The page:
Even though it was published five years ago, I still remember this news article in my local paper in which an 89-year-old man describes his life at a retirement home.
It begins with this section on small talk:
Unlike soldiers, prisoners or students, we at the lodge are here voluntarily and with no objective other than to live. We don’t have a lot in common other than age (and means). However we are encrusted with 70 or 80 years of beliefs, traditions, habits, customs, opinions and prejudices. We are not about to shed any of them, so the concept of community is rather shadowy.
The common topics of conversation are the weather and the food, and since they both change every day, most of us never lack for conversation. For those contemplating a move to a lodge such as ours, it is wise to polish up their encrustations to make them as smooth and inoffensive as possible.
Thus we engage in the never-ending table talk with the minimum of disagreement.
Now I understand that the piece is intended to be a bit humorous in a certain way, but I haven’t been able to forget the grim picture painted in those short paragraphs.
By contrast, consider the aspirational vision that Rabbi Abraham Joshua Heschel gives us in his piece, “To Grow in Wisdom”:
I do not suppose that thinking and writing about death every day will necessarily make it any easier to die one day or will make me any better at it.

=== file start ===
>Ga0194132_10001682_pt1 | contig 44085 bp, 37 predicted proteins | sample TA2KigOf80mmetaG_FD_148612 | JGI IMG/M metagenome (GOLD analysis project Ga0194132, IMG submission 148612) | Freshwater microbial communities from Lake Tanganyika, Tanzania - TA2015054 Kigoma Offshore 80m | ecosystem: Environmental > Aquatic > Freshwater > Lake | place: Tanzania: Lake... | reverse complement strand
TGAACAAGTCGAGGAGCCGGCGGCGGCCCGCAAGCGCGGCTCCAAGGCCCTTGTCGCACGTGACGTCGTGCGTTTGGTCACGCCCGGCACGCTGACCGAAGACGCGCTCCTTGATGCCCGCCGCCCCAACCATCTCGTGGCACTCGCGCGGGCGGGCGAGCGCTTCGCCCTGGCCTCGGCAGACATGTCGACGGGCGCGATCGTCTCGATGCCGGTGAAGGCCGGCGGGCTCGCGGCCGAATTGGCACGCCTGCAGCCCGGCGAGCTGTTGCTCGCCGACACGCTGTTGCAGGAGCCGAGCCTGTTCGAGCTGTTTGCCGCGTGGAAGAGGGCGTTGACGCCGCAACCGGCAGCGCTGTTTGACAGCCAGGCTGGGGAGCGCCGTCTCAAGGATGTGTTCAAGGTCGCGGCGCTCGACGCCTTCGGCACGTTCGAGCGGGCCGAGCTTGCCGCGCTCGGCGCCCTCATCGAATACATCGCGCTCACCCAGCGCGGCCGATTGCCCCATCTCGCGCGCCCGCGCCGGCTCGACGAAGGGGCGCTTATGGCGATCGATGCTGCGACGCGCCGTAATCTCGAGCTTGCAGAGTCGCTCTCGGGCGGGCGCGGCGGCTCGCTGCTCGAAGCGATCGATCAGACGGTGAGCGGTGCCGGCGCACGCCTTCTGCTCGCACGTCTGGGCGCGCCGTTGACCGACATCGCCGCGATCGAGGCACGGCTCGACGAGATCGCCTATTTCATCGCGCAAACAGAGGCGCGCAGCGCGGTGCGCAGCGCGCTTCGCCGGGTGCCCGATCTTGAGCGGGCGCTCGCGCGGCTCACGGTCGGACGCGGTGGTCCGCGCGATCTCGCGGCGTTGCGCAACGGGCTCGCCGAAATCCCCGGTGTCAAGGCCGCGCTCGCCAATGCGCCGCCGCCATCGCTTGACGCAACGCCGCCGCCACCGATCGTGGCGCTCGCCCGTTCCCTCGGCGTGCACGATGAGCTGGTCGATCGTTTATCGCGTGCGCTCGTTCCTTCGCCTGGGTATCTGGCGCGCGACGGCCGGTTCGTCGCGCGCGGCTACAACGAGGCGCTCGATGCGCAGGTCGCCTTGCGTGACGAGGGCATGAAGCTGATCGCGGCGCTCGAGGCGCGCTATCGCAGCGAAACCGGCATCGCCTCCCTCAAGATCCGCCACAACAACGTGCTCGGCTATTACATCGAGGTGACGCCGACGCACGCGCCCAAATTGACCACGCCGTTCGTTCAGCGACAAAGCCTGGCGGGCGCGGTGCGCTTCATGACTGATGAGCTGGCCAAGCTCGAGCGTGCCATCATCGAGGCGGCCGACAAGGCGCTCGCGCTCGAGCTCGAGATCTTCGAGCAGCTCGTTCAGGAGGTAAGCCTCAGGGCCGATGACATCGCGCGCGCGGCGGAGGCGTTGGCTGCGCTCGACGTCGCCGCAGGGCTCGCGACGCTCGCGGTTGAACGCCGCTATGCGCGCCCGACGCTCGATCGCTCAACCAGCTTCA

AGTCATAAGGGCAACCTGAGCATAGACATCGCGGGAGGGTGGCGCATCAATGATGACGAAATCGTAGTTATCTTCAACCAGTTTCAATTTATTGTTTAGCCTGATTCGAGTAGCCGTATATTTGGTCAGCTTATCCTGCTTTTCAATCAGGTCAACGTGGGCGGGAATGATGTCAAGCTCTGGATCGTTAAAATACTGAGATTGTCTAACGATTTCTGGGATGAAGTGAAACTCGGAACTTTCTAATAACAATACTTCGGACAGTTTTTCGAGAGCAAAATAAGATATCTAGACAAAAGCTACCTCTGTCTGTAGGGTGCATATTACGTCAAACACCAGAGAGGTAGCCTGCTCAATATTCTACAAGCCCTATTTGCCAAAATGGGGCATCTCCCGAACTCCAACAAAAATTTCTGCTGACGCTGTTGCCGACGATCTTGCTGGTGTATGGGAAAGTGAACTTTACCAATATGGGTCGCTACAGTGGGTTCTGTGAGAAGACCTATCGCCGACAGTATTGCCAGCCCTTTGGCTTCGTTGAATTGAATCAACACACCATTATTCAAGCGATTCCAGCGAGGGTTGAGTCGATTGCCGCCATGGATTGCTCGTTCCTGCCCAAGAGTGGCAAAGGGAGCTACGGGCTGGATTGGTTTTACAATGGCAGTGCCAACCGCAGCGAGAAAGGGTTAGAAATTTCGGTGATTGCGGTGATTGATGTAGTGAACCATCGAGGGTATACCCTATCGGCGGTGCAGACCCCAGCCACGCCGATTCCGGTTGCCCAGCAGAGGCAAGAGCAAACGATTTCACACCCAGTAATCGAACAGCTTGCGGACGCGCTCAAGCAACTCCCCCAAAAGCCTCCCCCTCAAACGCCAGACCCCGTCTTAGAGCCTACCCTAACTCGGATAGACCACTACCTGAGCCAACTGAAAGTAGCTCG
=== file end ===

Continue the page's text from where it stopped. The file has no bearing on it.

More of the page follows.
I do know, however, that I will not always be in a position of wanting to think and write about these topics and so now is the time for it.
In Josef Pieper’s Death and Immortality, I just came across this excellent paragraph:
As a general rule, so-called “thinking about death” is probably a poor way of learning to die. Georges Bernanos in one of his last imaginative works, the Dialogues des Carmélites, has the dying prioress say: “I have meditated on death every hour of my life, but that does not help me at all now.” And when the philosopher Peter Wust learned for certain that he would never leave his sickbed, he asked in a diary note, evidently with profound surprise, why all philosophy failed him now.
In a short essay, Gilbert Meilaender reflected on attending a workshop on “advance directives” at a nearby hospital. Throughout the workshop, participants expressed their intent not to be a burden on their family members at the end of life. But the more Meilaender thought about this, the more he determined that this was not his view. He reflected, “I don’t know how to make the point other than too crassly–other than by saying that I want to be a burden to my loved ones.”
He then goes on to discuss the various ways he cared for his children that “burdened” him but that he certainly does not resent – teaching sports, playing games, attending recitals, volunteering at school, negotiating dinner choices. While he does not begrudge these things, he does ask, “Is this not in large measure what it means to belong to a family: to burden each other–and to find, almost miraculously that others are willing, even happy to carry such burdens?”